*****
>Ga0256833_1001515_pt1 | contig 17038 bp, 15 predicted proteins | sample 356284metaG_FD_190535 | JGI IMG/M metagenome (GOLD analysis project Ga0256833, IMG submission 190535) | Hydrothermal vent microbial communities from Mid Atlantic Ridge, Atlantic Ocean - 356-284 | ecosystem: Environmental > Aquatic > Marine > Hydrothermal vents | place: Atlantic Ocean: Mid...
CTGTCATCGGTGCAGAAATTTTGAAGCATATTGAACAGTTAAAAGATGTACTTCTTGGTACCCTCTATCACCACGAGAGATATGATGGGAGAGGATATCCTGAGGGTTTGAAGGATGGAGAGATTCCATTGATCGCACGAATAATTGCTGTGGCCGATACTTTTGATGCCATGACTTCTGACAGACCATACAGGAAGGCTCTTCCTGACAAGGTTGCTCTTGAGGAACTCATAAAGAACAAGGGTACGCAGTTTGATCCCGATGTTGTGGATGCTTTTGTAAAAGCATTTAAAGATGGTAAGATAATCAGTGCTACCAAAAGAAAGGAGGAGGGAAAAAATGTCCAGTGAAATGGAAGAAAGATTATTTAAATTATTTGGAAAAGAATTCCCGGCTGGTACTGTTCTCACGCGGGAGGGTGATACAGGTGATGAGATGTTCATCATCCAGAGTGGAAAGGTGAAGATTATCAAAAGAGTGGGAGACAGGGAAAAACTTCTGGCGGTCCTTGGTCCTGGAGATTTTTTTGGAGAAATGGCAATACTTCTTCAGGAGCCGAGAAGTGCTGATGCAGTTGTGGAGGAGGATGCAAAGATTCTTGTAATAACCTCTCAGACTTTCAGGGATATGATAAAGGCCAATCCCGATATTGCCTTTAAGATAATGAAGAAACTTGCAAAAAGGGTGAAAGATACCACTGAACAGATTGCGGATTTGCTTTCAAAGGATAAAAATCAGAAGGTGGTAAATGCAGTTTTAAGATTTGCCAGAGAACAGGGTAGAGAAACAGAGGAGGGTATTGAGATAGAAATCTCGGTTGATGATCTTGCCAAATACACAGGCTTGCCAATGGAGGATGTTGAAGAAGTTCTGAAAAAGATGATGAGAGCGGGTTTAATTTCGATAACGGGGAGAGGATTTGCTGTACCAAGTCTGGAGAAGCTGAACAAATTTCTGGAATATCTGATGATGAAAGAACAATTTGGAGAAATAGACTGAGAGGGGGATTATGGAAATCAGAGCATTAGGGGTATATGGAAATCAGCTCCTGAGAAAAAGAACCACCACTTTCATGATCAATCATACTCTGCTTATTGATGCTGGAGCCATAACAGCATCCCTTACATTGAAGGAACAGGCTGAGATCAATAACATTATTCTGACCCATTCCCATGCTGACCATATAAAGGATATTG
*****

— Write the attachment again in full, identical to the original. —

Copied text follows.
>Ga0256833_1001515_pt1 | contig 17038 bp, 15 predicted proteins | sample 356284metaG_FD_190535 | JGI IMG/M metagenome (GOLD analysis project Ga0256833, IMG submission 190535) | Hydrothermal vent microbial communities from Mid Atlantic Ridge, Atlantic Ocean - 356-284 | ecosystem: Environmental > Aquatic > Marine > Hydrothermal vents | place: Atlantic Ocean: Mid...
CTGTCATCGGTGCAGAAATTTTGAAGCATATTGAACAGTTAAAAGATGTACTTCTTGGTACCCTCTATCACCACGAGAGATATGATGGGAGAGGATATCCTGAGGGTTTGAAGGATGGAGAGATTCCATTGATCGCACGAATAATTGCTGTGGCCGATACTTTTGATGCCATGACTTCTGACAGACCATACAGGAAGGCTCTTCCTGACAAGGTTGCTCTTGAGGAACTCATAAAGAACAAGGGTACGCAGTTTGATCCCGATGTTGTGGATGCTTTTGTAAAAGCATTTAAAGATGGTAAGATAATCAGTGCTACCAAAAGAAAGGAGGAGGGAAAAAATGTCCAGTGAAATGGAAGAAAGATTATTTAAATTATTTGGAAAAGAATTCCCGGCTGGTACTGTTCTCACGCGGGAGGGTGATACAGGTGATGAGATGTTCATCATCCAGAGTGGAAAGGTGAAGATTATCAAAAGAGTGGGAGACAGGGAAAAACTTCTGGCGGTCCTTGGTCCTGGAGATTTTTTTGGAGAAATGGCAATACTTCTTCAGGAGCCGAGAAGTGCTGATGCAGTTGTGGAGGAGGATGCAAAGATTCTTGTAATAACCTCTCAGACTTTCAGGGATATGATAAAGGCCAATCCCGATATTGCCTTTAAGATAATGAAGAAACTTGCAAAAAGGGTGAAAGATACCACTGAACAGATTGCGGATTTGCTTTCAAAGGATAAAAATCAGAAGGTGGTAAATGCAGTTTTAAGATTTGCCAGAGAACAGGGTAGAGAAACAGAGGAGGGTATTGAGATAGAAATCTCGGTTGATGATCTTGCCAAATACACAGGCTTGCCAATGGAGGATGTTGAAGAAGTTCTGAAAAAGATGATGAGAGCGGGTTTAATTTCGATAACGGGGAGAGGATTTGCTGTACCAAGTCTGGAGAAGCTGAACAAATTTCTGGAATATCTGATGATGAAAGAACAATTTGGAGAAATAGACTGAGAGGGGGATTATGGAAATCAGAGCATTAGGGGTATATGGAAATCAGCTCCTGAGAAAAAGAACCACCACTTTCATGATCAATCATACTCTGCTTATTGATGCTGGAGCCATAACAGCATCCCTTACATTGAAGGAACAGGCTGAGATCAATAACATTATTCTGACCCATTCCCATGCTGACCATATAAAGGATATTG